The Calm After The Storm - Zander Fishing - 5/4/19 - 4pm

Unable to get out during the week I was keen to get my fishing fix when the shackles were off come Friday afternoon.

However, what to do.  The original plan had been to return to the scene of last weeks fantastic zander session but as the week progressed with sleet and hail this seemed a less than promising prospect.  The water was sure to have cooled and with it the appetite of the zander.

I considered, perhaps, going roach fishing but in the end the zander won out and a return it was, knowing this week would prove a much more difficult scenario than the previous session, with the air cold and a bitter wind blowing.
As I would again be joined by James at around 5:45pm I decided not to rush to the area that the fish were gathered last week, rather I would work up to that area waiting for James's arrival in a hope to land in that area together.

I worked up the stretch, leapfrogging the rods every ten minutes and, due to the lack of action, I was soon in the area that had proved so successful previously.  This time however things were different.  I stuck in the area for at least forty-five minutes, giving it a good go whilst awaiting my friends arrival.  However, not such much as a bob on either of the floats.  I moved on...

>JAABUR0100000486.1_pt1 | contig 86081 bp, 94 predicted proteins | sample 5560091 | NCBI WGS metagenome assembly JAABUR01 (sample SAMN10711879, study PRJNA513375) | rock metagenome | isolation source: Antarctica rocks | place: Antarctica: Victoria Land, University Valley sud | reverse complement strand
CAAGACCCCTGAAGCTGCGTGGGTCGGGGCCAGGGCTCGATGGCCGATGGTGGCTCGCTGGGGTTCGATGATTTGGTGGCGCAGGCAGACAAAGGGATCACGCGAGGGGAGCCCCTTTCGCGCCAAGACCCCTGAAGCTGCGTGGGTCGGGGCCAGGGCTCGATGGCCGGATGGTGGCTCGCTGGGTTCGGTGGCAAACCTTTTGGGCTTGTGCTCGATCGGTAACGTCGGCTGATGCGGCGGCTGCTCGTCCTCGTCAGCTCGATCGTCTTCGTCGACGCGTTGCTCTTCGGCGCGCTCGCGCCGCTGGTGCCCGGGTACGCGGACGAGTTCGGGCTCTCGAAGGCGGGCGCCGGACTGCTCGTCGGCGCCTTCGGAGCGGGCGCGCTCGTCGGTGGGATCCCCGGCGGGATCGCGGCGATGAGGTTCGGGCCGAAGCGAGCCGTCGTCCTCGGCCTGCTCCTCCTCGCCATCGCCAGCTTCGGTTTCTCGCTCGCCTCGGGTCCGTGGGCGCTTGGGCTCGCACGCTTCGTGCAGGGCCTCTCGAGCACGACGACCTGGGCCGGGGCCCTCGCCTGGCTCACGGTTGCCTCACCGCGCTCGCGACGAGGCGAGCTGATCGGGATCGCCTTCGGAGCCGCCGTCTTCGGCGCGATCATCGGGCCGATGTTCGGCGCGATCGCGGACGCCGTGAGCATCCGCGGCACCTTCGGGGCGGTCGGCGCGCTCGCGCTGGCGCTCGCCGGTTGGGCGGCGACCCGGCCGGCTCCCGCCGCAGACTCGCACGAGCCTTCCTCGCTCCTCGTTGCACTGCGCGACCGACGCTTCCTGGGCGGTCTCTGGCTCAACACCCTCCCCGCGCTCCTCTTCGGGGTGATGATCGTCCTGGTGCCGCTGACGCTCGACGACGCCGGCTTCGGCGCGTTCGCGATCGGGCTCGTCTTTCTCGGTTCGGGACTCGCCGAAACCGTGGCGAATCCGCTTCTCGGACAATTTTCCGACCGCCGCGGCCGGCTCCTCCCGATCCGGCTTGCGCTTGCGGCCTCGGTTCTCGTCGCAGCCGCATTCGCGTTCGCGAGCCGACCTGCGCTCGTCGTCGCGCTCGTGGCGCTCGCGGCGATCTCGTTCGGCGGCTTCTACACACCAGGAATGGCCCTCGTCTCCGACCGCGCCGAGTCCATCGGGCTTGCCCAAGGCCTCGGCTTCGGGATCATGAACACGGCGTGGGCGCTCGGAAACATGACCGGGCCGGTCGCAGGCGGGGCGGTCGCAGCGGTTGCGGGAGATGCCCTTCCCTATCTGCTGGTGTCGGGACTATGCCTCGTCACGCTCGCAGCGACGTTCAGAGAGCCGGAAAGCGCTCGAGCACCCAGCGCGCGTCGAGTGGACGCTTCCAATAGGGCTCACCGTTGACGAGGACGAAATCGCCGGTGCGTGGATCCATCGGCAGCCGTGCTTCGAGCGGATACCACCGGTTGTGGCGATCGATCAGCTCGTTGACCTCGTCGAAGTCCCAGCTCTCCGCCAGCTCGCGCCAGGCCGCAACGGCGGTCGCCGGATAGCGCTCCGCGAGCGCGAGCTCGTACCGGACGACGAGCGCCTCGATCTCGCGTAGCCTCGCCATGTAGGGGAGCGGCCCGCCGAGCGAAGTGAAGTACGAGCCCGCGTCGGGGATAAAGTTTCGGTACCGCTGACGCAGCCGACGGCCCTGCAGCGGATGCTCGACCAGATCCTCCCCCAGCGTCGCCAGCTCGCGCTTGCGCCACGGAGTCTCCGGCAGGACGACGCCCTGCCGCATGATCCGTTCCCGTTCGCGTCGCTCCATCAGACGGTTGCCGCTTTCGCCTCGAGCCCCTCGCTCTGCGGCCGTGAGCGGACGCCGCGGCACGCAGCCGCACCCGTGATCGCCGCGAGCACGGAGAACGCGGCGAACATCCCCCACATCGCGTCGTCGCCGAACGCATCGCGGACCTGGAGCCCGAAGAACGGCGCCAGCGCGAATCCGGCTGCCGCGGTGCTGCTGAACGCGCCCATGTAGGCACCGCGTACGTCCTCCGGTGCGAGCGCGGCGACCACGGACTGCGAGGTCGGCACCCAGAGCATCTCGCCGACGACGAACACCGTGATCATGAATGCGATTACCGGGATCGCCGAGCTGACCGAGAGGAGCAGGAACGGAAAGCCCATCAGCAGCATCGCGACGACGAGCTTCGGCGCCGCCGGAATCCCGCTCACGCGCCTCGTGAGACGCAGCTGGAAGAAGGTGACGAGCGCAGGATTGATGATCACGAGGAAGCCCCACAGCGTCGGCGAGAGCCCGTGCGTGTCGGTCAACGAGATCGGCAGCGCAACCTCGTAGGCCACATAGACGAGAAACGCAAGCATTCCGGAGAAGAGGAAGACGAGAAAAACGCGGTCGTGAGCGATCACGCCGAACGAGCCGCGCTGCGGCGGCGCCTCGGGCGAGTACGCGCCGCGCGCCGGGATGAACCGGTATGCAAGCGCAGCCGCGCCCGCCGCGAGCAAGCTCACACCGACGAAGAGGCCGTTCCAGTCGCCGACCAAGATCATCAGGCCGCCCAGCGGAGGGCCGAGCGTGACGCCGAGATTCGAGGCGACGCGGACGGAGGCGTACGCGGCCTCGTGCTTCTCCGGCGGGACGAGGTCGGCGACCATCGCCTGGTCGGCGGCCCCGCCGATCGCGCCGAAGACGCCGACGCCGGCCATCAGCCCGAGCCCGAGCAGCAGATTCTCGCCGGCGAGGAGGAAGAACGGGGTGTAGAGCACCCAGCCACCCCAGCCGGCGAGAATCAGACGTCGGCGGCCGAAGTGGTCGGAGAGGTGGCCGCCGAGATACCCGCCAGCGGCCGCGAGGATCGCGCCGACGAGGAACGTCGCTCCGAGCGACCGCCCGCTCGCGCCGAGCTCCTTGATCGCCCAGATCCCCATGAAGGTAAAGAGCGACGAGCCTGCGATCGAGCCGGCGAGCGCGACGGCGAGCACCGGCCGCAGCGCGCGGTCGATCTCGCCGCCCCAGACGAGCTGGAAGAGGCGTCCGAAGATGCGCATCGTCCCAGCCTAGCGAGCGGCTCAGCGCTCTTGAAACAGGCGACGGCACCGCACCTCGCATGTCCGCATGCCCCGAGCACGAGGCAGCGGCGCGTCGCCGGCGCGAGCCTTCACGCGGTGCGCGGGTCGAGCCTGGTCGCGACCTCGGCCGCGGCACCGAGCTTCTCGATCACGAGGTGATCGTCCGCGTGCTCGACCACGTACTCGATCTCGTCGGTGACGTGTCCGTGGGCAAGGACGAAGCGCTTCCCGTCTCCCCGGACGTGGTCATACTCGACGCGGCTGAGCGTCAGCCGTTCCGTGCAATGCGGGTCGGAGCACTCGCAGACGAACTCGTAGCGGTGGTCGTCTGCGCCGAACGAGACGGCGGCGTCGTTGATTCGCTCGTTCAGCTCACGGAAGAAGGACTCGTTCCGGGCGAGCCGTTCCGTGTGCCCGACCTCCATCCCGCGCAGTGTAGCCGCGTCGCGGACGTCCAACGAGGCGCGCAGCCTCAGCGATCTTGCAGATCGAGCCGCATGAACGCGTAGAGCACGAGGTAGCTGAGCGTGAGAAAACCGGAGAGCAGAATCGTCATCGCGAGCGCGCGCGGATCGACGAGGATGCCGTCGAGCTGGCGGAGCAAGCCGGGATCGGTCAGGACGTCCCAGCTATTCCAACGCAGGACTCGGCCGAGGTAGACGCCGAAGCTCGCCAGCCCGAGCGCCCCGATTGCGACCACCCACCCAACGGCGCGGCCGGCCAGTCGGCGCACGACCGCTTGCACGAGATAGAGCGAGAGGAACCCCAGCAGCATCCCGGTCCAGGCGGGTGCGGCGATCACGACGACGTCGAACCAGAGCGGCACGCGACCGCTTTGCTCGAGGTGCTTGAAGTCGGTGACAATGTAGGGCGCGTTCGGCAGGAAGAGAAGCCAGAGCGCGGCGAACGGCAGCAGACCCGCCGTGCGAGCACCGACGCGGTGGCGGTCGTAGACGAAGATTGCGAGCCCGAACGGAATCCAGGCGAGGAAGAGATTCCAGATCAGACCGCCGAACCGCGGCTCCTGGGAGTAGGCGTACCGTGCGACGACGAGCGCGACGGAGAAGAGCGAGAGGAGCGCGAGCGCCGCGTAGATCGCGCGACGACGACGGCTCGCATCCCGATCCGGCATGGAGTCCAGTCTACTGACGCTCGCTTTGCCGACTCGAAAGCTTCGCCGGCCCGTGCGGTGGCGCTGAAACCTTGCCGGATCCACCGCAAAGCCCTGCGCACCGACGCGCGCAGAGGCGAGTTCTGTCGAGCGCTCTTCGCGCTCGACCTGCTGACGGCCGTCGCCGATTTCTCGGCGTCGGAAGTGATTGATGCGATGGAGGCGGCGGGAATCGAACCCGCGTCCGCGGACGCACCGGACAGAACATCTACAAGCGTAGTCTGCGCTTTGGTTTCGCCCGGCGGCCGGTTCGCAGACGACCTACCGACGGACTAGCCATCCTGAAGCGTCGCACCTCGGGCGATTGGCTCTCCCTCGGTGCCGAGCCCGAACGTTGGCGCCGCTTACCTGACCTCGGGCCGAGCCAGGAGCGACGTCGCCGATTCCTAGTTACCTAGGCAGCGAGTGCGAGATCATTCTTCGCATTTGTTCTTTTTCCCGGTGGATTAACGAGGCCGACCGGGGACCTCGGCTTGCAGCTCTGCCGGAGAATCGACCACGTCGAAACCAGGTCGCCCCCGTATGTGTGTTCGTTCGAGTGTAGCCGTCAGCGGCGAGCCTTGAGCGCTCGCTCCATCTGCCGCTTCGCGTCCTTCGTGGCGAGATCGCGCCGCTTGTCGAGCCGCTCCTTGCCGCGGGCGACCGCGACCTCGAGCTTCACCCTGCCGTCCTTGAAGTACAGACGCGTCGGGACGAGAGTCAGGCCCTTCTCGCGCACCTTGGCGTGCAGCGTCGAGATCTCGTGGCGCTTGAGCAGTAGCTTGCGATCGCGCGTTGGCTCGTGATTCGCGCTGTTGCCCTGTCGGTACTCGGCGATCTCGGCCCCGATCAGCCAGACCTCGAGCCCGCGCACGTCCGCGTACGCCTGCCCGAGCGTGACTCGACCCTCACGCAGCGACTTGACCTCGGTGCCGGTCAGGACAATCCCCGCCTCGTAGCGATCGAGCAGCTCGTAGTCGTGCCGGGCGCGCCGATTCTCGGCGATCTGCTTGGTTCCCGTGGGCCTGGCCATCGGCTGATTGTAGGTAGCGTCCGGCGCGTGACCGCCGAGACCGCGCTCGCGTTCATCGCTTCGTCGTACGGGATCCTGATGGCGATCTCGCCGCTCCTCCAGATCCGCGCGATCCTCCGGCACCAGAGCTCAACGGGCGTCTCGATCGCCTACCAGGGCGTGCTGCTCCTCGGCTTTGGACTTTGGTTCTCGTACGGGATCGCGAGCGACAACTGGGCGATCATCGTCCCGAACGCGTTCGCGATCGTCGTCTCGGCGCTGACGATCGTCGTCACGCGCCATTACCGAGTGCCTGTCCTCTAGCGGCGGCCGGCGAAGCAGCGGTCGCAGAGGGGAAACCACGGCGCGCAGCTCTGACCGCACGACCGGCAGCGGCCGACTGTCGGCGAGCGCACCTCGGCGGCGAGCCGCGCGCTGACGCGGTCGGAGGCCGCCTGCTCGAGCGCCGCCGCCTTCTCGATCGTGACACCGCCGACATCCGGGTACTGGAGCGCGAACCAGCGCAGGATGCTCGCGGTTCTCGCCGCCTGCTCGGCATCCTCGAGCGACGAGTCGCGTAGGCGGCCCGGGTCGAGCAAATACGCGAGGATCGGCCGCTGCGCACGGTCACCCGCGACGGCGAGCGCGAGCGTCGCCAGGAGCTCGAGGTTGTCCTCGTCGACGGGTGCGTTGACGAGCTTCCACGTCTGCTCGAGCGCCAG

Having leapfrogged another thirty metres of this featureless stretch I was pleasantly surprised as one of the floats cocked and slid away.  Great stuff.  I wound down to the fish and the rod took on it's battle arc.  As the fish felt the pressure it seemed as shocked as I was to see the float submerge and it tore-off, catching me ill-prepared for such a burst of energy as I staggered along the towpath in its wake.  However, after the early lunges the fish soon gave best and I got it under control and ushered into the folds of the landing net.  Not a bad on at all and a fantastic scrap in the cold water.
Soon after James arrived and we worked the rest of the straight without success so onwards it was to the area of cover around the corner which looked so enticing.
We concentrated our efforts there until dusk started to fall.  On a couple of occasions James had some interest in one of his dead roach but nothing more materialised than a couple of bobs of the float.
With barely enough light left to see we made out way back to the area I had caught the fish earlier and gave that half an hour of darkness, figuring there may be more fish as there was one.  It wasn't to be though and we called time on the session with no further action.

Tight lines.

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